These microorganisms can aid in the long process of recovery by digesting hydrocarbons using special enzymes.  Blooms of these bacteria and fungi in response to the sudden availability of hydrocarbons is among the ways the marine ecosystem will absorb the oil spill over time, although there is much that is unknown about these processes.  The microbiology of marine systems is complicated, and the potential effects of such blooms may be considerable.

The Santa Barbara Channel is one of the most prolific and well-studied marine ecosystems in the world.  Both of these facts may contribute some hope for the eventual recovery from this oil spill.  While the area’s biological richness undoubtedly increases the count of marine animals injured and killed by the spill, scientists believe that more diverse and healthy ecosystems are more resilient and can recover more quickly and completely from damage and disturbance.

Furthermore, because the Channel has for decades served as a marine laboratory for scientists from nearby UC Santa Barbara and elsewhere, we have extensive information on ecosystem conditions before the spill, which will be critical in accurately  assessing the damage, informing mitigation and remediation efforts, and tracking results.  Studies accompanying Marine Protected Areas (MPAs) established in the area in 2012 brought significant additional information of this type to bear. Having this baseline will help guide restoration efforts, and ensure full accountability and compensation by the pipeline operator. Early efforts to survey damage to marine habitats and wildlife are crucial to long term restoration and are as essential as the clean-up efforts of response workers on the beach.

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To the Point (and Nonpoint): Understanding Sewage Pollution and Stormwater Runoff http://blog.oceanconservancy.org/2015/06/03/to-the-point-and-nonpoint-understanding-sewage-pollution-and-stormwater-runoff/ http://blog.oceanconservancy.org/2015/06/03/to-the-point-and-nonpoint-understanding-sewage-pollution-and-stormwater-runoff/#comments Wed, 03 Jun 2015 13:05:28 +0000 Allison Schutes http://blog.oceanconservancy.org/?p=10293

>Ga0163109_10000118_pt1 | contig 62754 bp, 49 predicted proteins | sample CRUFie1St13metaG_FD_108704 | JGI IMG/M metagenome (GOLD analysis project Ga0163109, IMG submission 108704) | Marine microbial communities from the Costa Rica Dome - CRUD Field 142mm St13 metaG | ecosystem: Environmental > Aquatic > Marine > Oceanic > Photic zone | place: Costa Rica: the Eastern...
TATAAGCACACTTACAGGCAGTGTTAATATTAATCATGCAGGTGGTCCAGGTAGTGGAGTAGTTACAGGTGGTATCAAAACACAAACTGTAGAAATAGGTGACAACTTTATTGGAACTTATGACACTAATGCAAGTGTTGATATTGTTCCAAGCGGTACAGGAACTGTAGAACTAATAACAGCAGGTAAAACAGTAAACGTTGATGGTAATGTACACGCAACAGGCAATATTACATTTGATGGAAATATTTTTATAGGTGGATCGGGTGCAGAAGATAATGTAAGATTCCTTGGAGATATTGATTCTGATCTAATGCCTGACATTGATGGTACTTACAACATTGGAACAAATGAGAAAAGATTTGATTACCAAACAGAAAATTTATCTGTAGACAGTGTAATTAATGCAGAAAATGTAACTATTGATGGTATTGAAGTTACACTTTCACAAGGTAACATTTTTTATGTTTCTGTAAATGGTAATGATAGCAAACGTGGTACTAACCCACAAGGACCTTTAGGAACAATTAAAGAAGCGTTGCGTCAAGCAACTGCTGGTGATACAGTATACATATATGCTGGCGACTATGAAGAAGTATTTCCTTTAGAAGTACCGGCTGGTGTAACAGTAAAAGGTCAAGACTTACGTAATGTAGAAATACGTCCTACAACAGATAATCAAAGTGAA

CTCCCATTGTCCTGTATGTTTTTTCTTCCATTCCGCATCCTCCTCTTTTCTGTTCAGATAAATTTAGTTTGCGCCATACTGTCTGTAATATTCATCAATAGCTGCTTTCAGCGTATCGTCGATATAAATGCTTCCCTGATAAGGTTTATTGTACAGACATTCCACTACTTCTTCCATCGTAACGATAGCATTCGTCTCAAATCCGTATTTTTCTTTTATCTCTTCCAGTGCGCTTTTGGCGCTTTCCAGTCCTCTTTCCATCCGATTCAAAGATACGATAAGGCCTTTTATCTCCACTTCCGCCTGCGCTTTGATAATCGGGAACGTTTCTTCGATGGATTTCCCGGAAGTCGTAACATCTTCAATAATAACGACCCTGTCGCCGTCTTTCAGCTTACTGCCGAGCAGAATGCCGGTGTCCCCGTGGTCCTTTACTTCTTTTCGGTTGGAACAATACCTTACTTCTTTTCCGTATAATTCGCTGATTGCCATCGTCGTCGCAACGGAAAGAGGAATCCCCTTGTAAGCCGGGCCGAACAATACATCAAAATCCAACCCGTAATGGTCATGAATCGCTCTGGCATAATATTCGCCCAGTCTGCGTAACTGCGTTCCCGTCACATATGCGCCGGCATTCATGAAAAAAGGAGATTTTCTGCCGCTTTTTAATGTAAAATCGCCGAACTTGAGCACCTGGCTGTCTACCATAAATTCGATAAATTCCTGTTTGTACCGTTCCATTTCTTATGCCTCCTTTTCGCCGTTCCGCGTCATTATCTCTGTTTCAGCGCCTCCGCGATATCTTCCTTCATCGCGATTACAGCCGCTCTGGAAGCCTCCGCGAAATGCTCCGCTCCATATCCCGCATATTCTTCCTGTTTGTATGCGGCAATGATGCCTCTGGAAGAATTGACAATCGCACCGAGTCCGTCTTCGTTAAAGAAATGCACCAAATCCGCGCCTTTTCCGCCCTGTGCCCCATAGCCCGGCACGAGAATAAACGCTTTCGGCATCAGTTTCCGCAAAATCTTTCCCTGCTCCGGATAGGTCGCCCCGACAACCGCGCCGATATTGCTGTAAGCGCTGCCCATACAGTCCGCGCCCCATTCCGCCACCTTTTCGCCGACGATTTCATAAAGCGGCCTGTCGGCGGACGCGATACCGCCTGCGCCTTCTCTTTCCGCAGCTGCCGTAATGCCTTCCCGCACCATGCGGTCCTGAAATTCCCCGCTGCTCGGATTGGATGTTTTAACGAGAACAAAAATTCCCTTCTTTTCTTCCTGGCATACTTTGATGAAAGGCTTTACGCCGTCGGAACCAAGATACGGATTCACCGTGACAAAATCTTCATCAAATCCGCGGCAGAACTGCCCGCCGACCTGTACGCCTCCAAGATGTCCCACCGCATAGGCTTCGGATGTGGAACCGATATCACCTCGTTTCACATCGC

Photo: Corduroy LeFevre

As a boater or marina operator, you have probably experienced first-hand the effects of pollutants. Although you may make every feasible effort to prevent pollutants from entering your local waters, not all sources are easy to pinpoint. Here is a quick refresher of some of the most common types and sources of contaminants.

Most pollution can be categorized as “point” or “nonpoint” discharges. Point sources of pollution – such as outfall pipes – introduce pollution into the environment at a specific site or point. They are generally the easiest to identify, monitor and regulate.

By contrast, nonpoint source pollution comes from a plethora of diffuse sources and is unconstrained in movement. Nonpoint source pollution is caused by water (typically rainfall or snowmelt) moving over and through the ground. Sources include storm drains and runoff from parking lots, roadways or agricultural land.

Sewage: Point Source Pollution

Even though it’s not fun to discuss, sewage is an important topic when it comes to ocean health because it degrades water quality by introducing waste and potentially harmful microbial pathogens into the environment. Untreated sewage can enter the water from faulty residential, municipal or marina septic treatment systems or from direct discharges from shoreside facilities and boats.

Simply put, sewage makes water look bad and smell even worse. As a result, marinas and boaters must play a role in reducing sewage pollution.


  • Remember that it is illegal for vessels to discharge raw sewage within 3 nautical miles of the U.S. coast and the Great Lakes.
  • Install and use a marine sanitation device as required by law.
  • Bring portable toilets ashore for proper disposal.


  • Provide portable or stationary pump-out units or information on nearby pump-out facilities.